James Roy Horner (August 14, 1953 June 22, 2015) was a professional purveyor of both Orchestral Bombing and Award Bait Songs. Born in Los Angeles, California, he was the son of the late set designer Harry Horner and the elder brother of filmmaker Christopher Horner. He wrote the score for numerous films, working alongside James Cameron for three of his most successful films. He composed the scores for many family and Animated Films before his commercial success scoring Titanic (1997).
Most of his work is known for his incorporation of the Ethereal Choir and Celtic instruments, string orchestras, rhythmic percussion, very multi-layered pieces, as well as synth sounds. However, listeners tired of his "cute" sound, heard most prominently on his scores for Titanic (1997), Legends of the Fall or Avatar, can find much more epic (and seminal) material in his music for Star Trek II: The Wrath of Khan (his breakthrough within the industry), Krull, The Rocketeer and Willow, and dark, edgy and thrilling themes for the likes of Patriot Games, Gorky Park and Commando.
Known somewhat less fondly for reusing his music from previous films. Also along these lines, he had a habit of directly quoting themes and motives from 20th century Russian masters.
Horner, a private pilot in his spare time, was killed on June 22, 2015, when his airplane crashed near Santa Barbara, California. He was 61 years old.
Some of his scores include (reverse chronological order)
- The Magnificent Seven (2016) - Director Antoine Fuqua expected he would need another composer after Horner's death, but discovered he had already written the score and had intended to surprise him with it.
- South Paw (2015)
- The Amazing Spider-Man (2012)
- The Karate Kid (2010)
- Avatar (2009)
- Apocalypto (2006)
- Troy (2004)
- A Beautiful Mind (2001)
- How the Grinch Stole Christmas! (2000)
- The Perfect Storm (2000)
- Bicentennial Man (1999) Second collaboration with Céline Dion following Titanic for the film's Award-Bait Song "Then You Look at Me".
- Mighty Joe Young (1998)
- The Mask of Zorro (1998) and its sequel, The Legend of Zorro (2005)
- Titanic (1997) - The defining film for Horner, much like Star Wars for John Williams.
- Ransom (1996) - A last-minute score he wrote when Howard Shore's original music for the film was rejected.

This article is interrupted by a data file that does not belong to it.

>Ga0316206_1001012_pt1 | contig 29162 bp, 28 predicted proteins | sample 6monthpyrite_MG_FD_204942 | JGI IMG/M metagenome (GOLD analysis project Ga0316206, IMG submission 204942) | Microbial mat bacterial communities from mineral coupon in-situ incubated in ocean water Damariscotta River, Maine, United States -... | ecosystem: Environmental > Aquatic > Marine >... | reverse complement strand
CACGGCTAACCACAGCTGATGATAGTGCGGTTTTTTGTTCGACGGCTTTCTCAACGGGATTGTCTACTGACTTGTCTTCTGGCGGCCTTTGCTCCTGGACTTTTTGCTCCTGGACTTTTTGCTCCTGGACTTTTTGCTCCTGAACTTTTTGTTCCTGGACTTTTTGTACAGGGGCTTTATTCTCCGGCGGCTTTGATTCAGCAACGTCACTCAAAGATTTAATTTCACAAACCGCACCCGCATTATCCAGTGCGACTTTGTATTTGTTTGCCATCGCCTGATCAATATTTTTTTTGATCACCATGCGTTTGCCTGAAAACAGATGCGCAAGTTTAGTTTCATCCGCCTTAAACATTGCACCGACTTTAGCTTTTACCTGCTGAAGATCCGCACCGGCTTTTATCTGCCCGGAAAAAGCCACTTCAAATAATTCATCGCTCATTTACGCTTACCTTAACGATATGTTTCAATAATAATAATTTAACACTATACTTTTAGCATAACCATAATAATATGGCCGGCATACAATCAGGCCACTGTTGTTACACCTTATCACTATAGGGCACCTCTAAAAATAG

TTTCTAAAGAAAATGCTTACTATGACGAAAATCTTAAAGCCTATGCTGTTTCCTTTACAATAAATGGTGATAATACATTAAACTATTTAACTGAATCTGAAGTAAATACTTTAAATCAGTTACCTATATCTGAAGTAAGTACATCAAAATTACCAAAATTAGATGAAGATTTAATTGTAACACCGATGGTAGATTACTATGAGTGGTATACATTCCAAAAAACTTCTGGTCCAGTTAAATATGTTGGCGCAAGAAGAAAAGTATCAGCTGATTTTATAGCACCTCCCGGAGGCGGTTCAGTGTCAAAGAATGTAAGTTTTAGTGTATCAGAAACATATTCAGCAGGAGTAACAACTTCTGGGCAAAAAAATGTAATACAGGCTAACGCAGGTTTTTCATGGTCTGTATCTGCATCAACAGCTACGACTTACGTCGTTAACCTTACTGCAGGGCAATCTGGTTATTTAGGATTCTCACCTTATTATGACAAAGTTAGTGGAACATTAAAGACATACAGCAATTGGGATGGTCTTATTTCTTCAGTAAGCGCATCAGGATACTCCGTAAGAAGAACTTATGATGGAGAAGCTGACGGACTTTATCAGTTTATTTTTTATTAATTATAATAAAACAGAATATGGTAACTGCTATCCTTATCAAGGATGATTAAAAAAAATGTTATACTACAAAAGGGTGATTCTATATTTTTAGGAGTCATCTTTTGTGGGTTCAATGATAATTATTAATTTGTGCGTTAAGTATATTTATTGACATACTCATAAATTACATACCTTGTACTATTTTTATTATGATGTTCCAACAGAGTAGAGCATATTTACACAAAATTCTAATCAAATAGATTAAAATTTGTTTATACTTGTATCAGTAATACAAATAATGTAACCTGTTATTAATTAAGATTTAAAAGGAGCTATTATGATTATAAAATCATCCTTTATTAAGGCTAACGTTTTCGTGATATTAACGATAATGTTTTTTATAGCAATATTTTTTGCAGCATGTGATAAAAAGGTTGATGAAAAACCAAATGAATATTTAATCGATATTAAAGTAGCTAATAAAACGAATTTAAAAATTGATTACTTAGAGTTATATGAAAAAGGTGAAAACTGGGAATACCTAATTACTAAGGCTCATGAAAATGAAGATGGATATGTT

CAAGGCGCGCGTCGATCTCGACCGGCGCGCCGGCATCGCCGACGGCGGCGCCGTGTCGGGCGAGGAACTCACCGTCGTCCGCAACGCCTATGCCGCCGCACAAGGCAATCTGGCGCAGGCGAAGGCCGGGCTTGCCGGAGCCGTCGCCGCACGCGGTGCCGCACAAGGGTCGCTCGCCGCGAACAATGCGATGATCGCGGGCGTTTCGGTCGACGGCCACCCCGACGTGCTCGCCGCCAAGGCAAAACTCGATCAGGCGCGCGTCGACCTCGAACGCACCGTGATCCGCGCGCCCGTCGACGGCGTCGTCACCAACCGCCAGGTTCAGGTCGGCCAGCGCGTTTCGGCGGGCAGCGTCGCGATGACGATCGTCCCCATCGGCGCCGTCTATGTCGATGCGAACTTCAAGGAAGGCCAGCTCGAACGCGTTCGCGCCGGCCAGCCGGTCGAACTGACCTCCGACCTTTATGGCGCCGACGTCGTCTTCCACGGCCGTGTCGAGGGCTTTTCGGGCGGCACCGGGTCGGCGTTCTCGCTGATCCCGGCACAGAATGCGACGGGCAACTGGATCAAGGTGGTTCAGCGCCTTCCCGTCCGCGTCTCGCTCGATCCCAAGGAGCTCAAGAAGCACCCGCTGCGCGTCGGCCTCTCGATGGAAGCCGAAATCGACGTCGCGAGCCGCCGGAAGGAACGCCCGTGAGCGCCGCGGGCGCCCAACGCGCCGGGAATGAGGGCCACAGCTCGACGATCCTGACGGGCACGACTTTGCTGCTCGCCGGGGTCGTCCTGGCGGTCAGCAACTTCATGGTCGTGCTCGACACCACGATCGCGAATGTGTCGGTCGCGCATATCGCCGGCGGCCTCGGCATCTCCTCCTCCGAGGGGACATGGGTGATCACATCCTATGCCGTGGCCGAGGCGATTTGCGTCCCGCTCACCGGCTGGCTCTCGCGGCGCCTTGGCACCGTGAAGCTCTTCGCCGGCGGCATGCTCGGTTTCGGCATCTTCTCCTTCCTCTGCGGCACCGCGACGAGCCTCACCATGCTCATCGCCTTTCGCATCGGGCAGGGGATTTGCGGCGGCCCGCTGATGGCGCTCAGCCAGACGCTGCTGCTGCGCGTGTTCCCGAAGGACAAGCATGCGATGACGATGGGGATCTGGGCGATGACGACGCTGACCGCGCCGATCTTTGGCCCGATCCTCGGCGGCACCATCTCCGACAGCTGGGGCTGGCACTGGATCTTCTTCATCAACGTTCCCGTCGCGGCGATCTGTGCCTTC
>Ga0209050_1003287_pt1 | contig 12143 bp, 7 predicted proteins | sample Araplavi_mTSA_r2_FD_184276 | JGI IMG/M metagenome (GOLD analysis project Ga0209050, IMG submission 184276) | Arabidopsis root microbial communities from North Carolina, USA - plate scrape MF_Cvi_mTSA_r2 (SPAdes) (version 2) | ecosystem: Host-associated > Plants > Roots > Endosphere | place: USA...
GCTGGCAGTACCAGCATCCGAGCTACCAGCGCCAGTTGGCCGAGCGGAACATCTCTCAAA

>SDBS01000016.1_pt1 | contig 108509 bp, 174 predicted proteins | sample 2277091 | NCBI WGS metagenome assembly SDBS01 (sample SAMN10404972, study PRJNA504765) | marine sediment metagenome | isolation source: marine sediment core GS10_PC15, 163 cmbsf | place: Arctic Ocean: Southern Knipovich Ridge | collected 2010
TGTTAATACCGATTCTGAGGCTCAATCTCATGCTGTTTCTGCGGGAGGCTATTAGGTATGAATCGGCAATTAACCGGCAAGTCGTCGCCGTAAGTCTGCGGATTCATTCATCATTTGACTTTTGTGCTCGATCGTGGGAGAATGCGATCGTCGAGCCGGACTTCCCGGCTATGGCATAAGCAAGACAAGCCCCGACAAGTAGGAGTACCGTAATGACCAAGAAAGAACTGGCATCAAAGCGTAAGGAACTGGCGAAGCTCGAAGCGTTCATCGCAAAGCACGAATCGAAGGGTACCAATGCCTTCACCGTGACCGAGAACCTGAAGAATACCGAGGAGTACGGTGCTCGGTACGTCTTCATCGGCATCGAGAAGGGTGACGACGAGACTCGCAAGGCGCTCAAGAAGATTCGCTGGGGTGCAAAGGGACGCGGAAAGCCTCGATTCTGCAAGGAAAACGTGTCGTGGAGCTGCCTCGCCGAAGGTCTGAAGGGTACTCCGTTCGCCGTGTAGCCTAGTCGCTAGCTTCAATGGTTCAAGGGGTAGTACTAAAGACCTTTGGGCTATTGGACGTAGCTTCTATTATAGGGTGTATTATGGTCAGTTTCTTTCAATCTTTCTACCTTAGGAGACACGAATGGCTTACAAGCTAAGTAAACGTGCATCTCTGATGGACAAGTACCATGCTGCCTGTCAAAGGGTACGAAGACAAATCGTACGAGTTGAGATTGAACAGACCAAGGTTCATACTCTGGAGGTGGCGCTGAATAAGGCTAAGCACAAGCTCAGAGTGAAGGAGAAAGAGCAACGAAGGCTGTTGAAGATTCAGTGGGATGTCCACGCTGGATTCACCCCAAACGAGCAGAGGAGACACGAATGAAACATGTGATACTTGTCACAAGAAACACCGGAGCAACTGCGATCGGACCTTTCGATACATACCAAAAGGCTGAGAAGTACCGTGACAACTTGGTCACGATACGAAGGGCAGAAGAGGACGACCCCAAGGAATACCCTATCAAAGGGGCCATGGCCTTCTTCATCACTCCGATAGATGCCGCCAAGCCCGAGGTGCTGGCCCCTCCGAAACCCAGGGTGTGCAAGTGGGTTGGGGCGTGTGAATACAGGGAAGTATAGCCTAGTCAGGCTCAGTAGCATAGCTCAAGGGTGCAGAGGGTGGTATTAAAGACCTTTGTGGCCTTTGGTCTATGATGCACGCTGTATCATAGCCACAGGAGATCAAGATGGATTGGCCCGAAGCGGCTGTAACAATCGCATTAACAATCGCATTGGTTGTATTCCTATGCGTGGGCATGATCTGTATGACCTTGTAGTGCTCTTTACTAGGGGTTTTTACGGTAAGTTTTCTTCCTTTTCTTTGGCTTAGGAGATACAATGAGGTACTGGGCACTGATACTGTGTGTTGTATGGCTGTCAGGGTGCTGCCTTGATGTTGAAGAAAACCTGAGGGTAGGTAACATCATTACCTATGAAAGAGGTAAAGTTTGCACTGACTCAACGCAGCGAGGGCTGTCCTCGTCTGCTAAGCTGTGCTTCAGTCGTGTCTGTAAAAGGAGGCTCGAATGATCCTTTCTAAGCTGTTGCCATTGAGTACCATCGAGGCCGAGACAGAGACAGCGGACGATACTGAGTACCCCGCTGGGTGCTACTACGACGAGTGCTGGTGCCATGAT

- Balto (1995)
- Jumanji (1995)
- Apollo 13 (1995)
- Casper (1995)
- Braveheart (1995)
- Legends of the Fall (1994)
- The Pagemaster (1994)
- We're Back! A Dinosaur's Story (1993)
- Hocus Pocus (1993) - with John Debney (Horner did one theme while Debney did the rest of the film)
- Swing Kids (1993)
- Once Upon a Forest (1993)
- Patriot Games (1992)
- The Rocketeer (1991)
- Glory (1989)
- Field of Dreams (1989)
- Honey, I Shrunk the Kids (1989)
- Willow (1988)
- The Land Before Time (1988)
- An American Tail (1986) - Also its sequel Fievel Goes West (1991). It was the first score that won him some awards.
- Aliens (1986) - He had such a hellish time scoring this due to the movie's famously troubled production and initially swore he'd never work with Cameron again. However, he relented on this, and had better experiences with the other Cameron movies. The source of "Bishop's Countdown"; easily his most trailered piece.
- Commando (1985)
- Krull (1983)
- Gorky Park (1983)
- Brainstorm (1983)
- Star Trek II: The Wrath of Khan (1982) and Star Trek III: The Search for Spock (1984). Star Trek II was his big break and launched him into the Hollywood scene; he later declined the offer to score later Trek movies. Debate still rages over whether his or Jerry Goldsmith's music is superior.
- Nicholas Meyer famously quipped that Horner was hired for Khan because they couldn't afford Goldsmith again, and then when he returned for the sixth film, he discovered he couldn't afford Horner.
- Deadly Blessing (1981)
- Battle Beyond the Stars (1980) - Ironically considering his later career, music from this film would be used in several other Roger Corman productions (Space Raiders, Sorceress, Wizards of the Lost Kingdom etc).note
Works for television include:
- Amazing Stories ("Alamo Jobe")
- CBS Evening News With Katie Couric (yep, that was him; the theme was replaced with the 1987 Trivers/Myers theme when Scott Pelley took over in 2011; he also did the theme for several other CBS divisions in that period)
- Fish Police (he not only did the theme for this short-lived cartoon, he also did one of his very few episodic TV scores for the pilot)
- Crossroads - he composed the theme music for this short-lived drama (9 episodes, which was still more Fish Police!)Here's the theme in its pilot arrangement.